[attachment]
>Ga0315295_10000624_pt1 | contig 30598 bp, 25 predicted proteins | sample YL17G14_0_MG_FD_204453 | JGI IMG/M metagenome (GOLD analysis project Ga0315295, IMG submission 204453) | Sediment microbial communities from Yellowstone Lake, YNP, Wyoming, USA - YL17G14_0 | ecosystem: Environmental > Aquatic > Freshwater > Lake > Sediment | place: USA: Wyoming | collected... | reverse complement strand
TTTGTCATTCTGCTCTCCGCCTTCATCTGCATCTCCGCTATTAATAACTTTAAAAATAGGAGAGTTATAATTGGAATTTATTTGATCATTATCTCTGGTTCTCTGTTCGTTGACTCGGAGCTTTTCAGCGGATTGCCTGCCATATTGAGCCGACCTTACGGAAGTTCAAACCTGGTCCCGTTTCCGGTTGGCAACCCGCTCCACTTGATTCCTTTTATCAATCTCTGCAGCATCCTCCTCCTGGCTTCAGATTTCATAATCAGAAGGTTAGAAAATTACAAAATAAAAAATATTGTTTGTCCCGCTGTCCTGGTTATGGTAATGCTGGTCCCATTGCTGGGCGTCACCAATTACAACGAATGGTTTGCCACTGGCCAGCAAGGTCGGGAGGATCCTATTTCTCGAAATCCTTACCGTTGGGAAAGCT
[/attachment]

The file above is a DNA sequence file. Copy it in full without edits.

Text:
>Ga0315295_10000624_pt1 | contig 30598 bp, 25 predicted proteins | sample YL17G14_0_MG_FD_204453 | JGI IMG/M metagenome (GOLD analysis project Ga0315295, IMG submission 204453) | Sediment microbial communities from Yellowstone Lake, YNP, Wyoming, USA - YL17G14_0 | ecosystem: Environmental > Aquatic > Freshwater > Lake > Sediment | place: USA: Wyoming | collected... | reverse complement strand
TTTGTCATTCTGCTCTCCGCCTTCATCTGCATCTCCGCTATTAATAACTTTAAAAATAGGAGAGTTATAATTGGAATTTATTTGATCATTATCTCTGGTTCTCTGTTCGTTGACTCGGAGCTTTTCAGCGGATTGCCTGCCATATTGAGCCGACCTTACGGAAGTTCAAACCTGGTCCCGTTTCCGGTTGGCAACCCGCTCCACTTGATTCCTTTTATCAATCTCTGCAGCATCCTCCTCCTGGCTTCAGATTTCATAATCAGAAGGTTAGAAAATTACAAAATAAAAAATATTGTTTGTCCCGCTGTCCTGGTTATGGTAATGCTGGTCCCATTGCTGGGCGTCACCAATTACAACGAATGGTTTGCCACTGGCCAGCAAGGTCGGGAGGATCCTATTTCTCGAAATCCTTACCGTTGGGAAAGCT